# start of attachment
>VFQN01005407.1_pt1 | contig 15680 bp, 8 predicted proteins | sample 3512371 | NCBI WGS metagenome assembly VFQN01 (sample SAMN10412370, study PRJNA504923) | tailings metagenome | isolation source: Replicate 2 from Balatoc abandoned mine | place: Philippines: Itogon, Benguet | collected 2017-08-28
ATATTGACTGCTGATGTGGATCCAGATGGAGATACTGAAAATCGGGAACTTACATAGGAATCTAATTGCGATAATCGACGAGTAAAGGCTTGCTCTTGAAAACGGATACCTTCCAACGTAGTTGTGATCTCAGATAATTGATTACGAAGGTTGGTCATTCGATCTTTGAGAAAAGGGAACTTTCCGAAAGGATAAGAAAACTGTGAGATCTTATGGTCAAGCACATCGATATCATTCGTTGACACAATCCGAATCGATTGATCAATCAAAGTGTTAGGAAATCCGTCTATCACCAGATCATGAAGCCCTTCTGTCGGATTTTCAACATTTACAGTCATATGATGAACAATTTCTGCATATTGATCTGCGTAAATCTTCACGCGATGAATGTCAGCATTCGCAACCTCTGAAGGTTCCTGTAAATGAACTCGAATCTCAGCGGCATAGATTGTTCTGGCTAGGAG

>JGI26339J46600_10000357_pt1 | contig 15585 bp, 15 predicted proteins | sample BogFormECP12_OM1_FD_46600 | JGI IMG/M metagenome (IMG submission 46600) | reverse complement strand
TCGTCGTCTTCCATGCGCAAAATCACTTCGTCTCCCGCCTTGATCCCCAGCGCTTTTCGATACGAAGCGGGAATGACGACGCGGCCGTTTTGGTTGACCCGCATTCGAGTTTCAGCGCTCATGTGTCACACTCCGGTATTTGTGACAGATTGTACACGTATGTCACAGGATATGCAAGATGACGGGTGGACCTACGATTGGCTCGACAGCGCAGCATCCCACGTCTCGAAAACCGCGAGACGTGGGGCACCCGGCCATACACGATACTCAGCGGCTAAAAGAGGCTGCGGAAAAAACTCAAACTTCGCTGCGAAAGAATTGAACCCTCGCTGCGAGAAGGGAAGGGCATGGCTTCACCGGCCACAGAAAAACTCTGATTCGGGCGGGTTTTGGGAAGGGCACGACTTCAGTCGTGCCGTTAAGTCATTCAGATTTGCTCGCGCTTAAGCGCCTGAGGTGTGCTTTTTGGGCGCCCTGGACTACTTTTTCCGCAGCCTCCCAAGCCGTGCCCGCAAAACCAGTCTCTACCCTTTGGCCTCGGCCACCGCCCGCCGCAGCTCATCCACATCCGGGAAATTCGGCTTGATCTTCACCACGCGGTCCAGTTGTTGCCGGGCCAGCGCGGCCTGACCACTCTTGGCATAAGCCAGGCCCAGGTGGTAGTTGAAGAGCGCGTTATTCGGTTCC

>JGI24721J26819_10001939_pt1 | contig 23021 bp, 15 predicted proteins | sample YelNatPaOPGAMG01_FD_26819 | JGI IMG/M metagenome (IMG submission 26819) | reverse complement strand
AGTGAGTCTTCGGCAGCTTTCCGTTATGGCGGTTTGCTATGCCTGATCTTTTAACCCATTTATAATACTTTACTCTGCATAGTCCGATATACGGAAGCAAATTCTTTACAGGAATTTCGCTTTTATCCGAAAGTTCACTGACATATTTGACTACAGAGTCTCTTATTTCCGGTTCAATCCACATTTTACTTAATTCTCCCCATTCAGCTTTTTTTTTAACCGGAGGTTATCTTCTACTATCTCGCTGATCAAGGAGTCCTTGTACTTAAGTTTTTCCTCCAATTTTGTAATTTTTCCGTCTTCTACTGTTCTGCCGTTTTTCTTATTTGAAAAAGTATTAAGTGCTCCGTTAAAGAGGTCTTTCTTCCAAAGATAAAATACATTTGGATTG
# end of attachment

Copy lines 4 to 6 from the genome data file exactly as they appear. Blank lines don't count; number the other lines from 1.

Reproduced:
TCGTCGTCTTCCATGCGCAAAATCACTTCGTCTCCCGCCTTGATCCCCAGCGCTTTTCGATACGAAGCGGGAATGACGACGCGGCCGTTTTGGTTGACCCGCATTCGAGTTTCAGCGCTCATGTGTCACACTCCGGTATTTGTGACAGATTGTACACGTATGTCACAGGATATGCAAGATGACGGGTGGACCTACGATTGGCTCGACAGCGCAGCATCCCACGTCTCGAAAACCGCGAGACGTGGGGCACCCGGCCATACACGATACTCAGCGGCTAAAAGAGGCTGCGGAAAAAACTCAAACTTCGCTGCGAAAGAATTGAACCCTCGCTGCGAGAAGGGAAGGGCATGGCTTCACCGGCCACAGAAAAACTCTGATTCGGGCGGGTTTTGGGAAGGGCACGACTTCAGTCGTGCCGTTAAGTCATTCAGATTTGCTCGCGCTTAAGCGCCTGAGGTGTGCTTTTTGGGCGCCCTGGACTACTTTTTCCGCAGCCTCCCAAGCCGTGCCCGCAAAACCAGTCTCTACCCTTTGGCCTCGGCCACCGCCCGCCGCAGCTCATCCACATCCGGGAAATTCGGCTTGATCTTCACCACGCGGTCCAGTTGTTGCCGGGCCAGCGCGGCCTGACCACTCTTGGCATAAGCCAGGCCCAGGTGGTAGTTGAAGAGCGCGTTATTCGGTTCC

>JGI24721J26819_10001939_pt1 | contig 23021 bp, 15 predicted proteins | sample YelNatPaOPGAMG01_FD_26819 | JGI IMG/M metagenome (IMG submission 26819) | reverse complement strand
AGTGAGTCTTCGGCAGCTTTCCGTTATGGCGGTTTGCTATGCCTGATCTTTTAACCCATTTATAATACTTTACTCTGCATAGTCCGATATACGGAAGCAAATTCTTTACAGGAATTTCGCTTTTATCCGAAAGTTCACTGACATATTTGACTACAGAGTCTCTTATTTCCGGTTCAATCCACATTTTACTTAATTCTCCCCATTCAGCTTTTTTTTTAACCGGAGGTTATCTTCTACTATCTCGCTGATCAAGGAGTCCTTGTACTTAAGTTTTTCCTCCAATTTTGTAATTTTTCCGTCTTCTACTGTTCTGCCGTTTTTCTTATTTGAAAAAGTATTAAGTGCTCCGTTAAAGAGGTCTTTCTTCCAAAGATAAAATACATTTGGATTG